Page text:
cshark writes: Yep, the Actionscript virtual machine is going to be open sourced. Code named Tamarin according to the adobe press release, they're promising to implement the ECMAscript 4 standard. Very interesting.
cshark writes: A friend of mine was teaching me about the principle of abandoned property. In his example, he stated that (in most states) garbage when thrown away falls under this principle. In theory, he stated, anyone could legally go into your garbage can and take whatever they like with no fear of legal reprisal.
I'm not really sure if that's an urban myth, as my brother was arrested in Colorado for dumpster diving. It seems to me that regular property (assuming the above paragraph is true) can be regulated by the state, as New York (for example, I don't actually know this) may have no rule against it, while it is a priority in Colorado.
So that got me thinking... If it is possible to consider regular property abandoned and free to the public, can the same principle be applied to digital property? Theoretical example: a software company puts out a small program or utility, it doesn't sell, and they stop selling it. Could one legally distribute the software? It's been abandoned, discarded the same way regular property would be.
Or, say someone reserves a domain name, puts up a web site, does not register a copyright formally, but notes the copyright for the content of the domain as property of the domain name itself. If they allow the domain to expire (without trademarking it), and I reserve that domain name... do I then have the right to use the original content of that domain name?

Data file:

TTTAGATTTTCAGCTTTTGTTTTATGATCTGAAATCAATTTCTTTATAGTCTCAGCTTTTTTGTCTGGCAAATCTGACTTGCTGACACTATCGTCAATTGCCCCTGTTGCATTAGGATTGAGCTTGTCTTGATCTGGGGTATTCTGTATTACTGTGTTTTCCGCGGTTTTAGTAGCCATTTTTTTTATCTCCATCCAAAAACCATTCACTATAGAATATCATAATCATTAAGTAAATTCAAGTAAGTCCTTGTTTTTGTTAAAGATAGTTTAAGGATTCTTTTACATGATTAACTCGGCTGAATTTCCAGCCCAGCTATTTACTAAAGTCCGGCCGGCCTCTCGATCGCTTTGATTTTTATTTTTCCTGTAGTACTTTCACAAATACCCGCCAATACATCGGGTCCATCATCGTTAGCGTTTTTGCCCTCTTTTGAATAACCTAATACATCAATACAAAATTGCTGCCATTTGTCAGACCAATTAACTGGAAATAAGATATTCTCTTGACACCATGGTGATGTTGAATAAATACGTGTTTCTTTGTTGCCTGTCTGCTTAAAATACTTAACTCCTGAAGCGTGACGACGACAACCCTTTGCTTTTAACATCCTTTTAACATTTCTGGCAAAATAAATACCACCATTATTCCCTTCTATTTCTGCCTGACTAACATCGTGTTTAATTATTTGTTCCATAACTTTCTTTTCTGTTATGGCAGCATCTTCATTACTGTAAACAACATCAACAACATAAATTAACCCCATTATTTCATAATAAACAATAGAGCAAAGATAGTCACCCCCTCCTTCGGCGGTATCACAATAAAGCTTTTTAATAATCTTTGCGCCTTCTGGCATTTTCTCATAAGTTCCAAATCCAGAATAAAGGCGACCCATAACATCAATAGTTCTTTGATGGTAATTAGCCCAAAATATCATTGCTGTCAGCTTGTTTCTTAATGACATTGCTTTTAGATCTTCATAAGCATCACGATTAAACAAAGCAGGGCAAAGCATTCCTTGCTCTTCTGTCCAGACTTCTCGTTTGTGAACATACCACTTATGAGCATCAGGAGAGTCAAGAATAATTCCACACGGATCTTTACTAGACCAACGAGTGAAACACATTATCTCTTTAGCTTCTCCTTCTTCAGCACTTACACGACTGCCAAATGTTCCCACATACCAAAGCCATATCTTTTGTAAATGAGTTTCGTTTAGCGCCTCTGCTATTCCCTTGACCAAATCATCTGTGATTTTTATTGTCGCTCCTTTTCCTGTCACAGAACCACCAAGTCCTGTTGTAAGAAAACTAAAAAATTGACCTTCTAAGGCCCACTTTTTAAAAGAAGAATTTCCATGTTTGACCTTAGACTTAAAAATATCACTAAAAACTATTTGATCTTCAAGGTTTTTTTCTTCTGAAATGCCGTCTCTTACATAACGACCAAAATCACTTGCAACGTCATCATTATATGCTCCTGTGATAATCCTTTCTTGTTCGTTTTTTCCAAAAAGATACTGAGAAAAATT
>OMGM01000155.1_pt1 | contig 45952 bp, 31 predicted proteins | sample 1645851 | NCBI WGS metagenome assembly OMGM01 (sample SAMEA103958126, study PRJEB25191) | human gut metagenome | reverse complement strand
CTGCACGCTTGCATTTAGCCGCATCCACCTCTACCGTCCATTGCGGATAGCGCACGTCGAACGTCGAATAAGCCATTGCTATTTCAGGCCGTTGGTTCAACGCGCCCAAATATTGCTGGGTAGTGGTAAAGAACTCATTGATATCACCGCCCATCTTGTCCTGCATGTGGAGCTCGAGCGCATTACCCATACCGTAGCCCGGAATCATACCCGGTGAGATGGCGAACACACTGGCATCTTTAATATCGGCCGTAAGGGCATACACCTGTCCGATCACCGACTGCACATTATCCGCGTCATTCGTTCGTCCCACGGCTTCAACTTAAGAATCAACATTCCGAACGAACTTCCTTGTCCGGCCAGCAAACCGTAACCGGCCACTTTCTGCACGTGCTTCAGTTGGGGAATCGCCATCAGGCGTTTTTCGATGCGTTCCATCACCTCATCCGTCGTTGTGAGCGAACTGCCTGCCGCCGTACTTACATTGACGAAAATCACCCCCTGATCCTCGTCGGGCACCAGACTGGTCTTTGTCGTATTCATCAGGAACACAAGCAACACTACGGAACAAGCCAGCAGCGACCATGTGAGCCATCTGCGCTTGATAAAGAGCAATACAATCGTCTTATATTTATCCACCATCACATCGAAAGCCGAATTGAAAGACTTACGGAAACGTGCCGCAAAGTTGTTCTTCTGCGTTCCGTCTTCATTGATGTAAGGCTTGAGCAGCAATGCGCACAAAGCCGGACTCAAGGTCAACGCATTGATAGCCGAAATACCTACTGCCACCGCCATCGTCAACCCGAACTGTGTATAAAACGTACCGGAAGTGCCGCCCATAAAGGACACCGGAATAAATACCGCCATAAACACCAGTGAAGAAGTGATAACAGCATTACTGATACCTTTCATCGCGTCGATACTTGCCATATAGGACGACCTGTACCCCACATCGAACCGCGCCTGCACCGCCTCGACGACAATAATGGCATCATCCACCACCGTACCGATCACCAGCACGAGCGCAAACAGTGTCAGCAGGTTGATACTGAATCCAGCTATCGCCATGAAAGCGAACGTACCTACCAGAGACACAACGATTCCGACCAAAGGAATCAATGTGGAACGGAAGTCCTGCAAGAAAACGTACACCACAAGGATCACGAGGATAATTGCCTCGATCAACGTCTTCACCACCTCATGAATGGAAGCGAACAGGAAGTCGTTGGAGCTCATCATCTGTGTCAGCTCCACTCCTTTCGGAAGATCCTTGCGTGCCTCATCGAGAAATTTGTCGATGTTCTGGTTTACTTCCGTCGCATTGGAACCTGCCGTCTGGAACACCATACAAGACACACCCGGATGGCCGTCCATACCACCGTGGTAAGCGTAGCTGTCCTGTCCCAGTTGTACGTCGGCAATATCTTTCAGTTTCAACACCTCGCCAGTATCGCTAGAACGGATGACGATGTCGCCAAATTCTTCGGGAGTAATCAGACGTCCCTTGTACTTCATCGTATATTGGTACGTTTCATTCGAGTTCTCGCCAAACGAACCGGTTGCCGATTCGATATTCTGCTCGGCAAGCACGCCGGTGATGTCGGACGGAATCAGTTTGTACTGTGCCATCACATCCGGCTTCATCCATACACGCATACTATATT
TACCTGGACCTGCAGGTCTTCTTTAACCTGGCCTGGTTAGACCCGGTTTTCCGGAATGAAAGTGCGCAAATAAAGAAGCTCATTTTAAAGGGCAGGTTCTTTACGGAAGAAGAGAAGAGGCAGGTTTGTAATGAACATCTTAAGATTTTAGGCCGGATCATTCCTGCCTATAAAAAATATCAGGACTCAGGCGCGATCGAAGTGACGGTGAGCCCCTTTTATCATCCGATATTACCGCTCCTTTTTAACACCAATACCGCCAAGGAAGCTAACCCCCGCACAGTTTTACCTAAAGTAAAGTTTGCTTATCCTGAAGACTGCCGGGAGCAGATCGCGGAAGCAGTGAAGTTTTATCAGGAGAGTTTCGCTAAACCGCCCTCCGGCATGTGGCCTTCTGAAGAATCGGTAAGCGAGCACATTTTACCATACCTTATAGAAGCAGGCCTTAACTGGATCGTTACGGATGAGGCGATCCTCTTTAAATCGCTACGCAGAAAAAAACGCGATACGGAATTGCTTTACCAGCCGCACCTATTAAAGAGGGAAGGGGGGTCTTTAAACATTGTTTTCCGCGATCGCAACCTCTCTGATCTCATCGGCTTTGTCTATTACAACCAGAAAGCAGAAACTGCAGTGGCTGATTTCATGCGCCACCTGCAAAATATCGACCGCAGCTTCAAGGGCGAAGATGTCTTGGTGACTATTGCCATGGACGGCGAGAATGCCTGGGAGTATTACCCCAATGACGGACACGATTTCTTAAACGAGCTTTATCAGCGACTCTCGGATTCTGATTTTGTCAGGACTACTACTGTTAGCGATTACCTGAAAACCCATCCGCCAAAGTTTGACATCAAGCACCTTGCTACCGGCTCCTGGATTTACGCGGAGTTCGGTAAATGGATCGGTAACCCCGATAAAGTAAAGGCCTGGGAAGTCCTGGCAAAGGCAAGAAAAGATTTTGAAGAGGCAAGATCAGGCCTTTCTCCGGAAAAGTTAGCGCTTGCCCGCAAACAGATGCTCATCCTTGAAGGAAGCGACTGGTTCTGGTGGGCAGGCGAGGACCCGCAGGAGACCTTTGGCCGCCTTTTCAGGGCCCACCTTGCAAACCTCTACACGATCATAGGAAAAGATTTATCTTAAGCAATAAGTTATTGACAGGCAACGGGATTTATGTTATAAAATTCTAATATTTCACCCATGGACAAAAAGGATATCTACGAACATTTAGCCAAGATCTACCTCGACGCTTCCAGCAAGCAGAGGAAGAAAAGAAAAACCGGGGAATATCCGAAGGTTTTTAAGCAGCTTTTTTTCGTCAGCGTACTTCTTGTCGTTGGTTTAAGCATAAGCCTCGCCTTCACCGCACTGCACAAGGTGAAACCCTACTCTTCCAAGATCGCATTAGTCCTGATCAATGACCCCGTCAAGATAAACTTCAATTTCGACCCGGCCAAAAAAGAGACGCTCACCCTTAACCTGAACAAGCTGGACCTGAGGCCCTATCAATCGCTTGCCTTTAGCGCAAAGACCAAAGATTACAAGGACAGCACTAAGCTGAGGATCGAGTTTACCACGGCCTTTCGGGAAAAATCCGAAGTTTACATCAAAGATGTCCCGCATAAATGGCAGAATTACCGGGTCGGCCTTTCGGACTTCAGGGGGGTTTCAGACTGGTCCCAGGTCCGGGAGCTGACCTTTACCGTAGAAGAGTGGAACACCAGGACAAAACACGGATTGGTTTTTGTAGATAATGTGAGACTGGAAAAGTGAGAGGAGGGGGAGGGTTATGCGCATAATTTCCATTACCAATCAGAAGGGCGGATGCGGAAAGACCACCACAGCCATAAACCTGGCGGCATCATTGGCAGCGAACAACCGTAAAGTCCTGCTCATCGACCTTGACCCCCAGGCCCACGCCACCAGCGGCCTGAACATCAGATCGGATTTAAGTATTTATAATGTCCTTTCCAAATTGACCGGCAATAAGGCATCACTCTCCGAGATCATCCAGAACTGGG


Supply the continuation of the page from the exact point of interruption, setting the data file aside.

Is there any precedent for this that I can read up on? Just curious.
cshark writes: I toasted my Windows instalation recently. Don't really know how it happened this time. Network analysis indicates a script kitty, but no way to be sure.
So I figured this would be a great opportunity to give PC-BSD another shot. Heard the new version has better hardware support, and I'm running a much less esoteric setup this time. Just one thought. Why the hell aren't the kernel sources included in the base install?!
Here's my thinking. I live in an older house with two phone jacks and cable wiring on the first floor only. So my options for connectivity are limited. Luckily, there's a DSL boosting station two blocks from the house, so DSL gets decent speed around here. I run my connection through a Linksys router, which would work under PC-BSD with Project Evil (which happens to be built in) and porting the driver. Sounds good, works extremely well. Driver make file gets set up, but in order to install it, I need to re-compile ther Kernel.
There doesn't seem to be link to the kernel sources anywhere. When I tried the PC-BSD message boards, the best anyone could tell me was "Click the refresh sources" button under settings, and download them from the web. Argh!
If I could download them from the Web in the first place, I wouldn't need to download the sources to begin with.
The Free BSD and Net BSD sources are available for download, but they're just different enough to break PC-BSD if I tried to use them to re-compile the Kernel.
So now I'm going through the liteny of live CD's, looking for something compatible. First Ubuntu (dapper version), serious driver problems, Gnome only, I seem to need KDE for Wireless support.
Knoppix still won't boot.
Morphix and Phase both cause my Trinitron screen to do very bad things. Freespire hangs and won't do much of anything. Debian mirrors won't seem to complete a download.
On to Slax live CD. The kill bill edition looks promosing.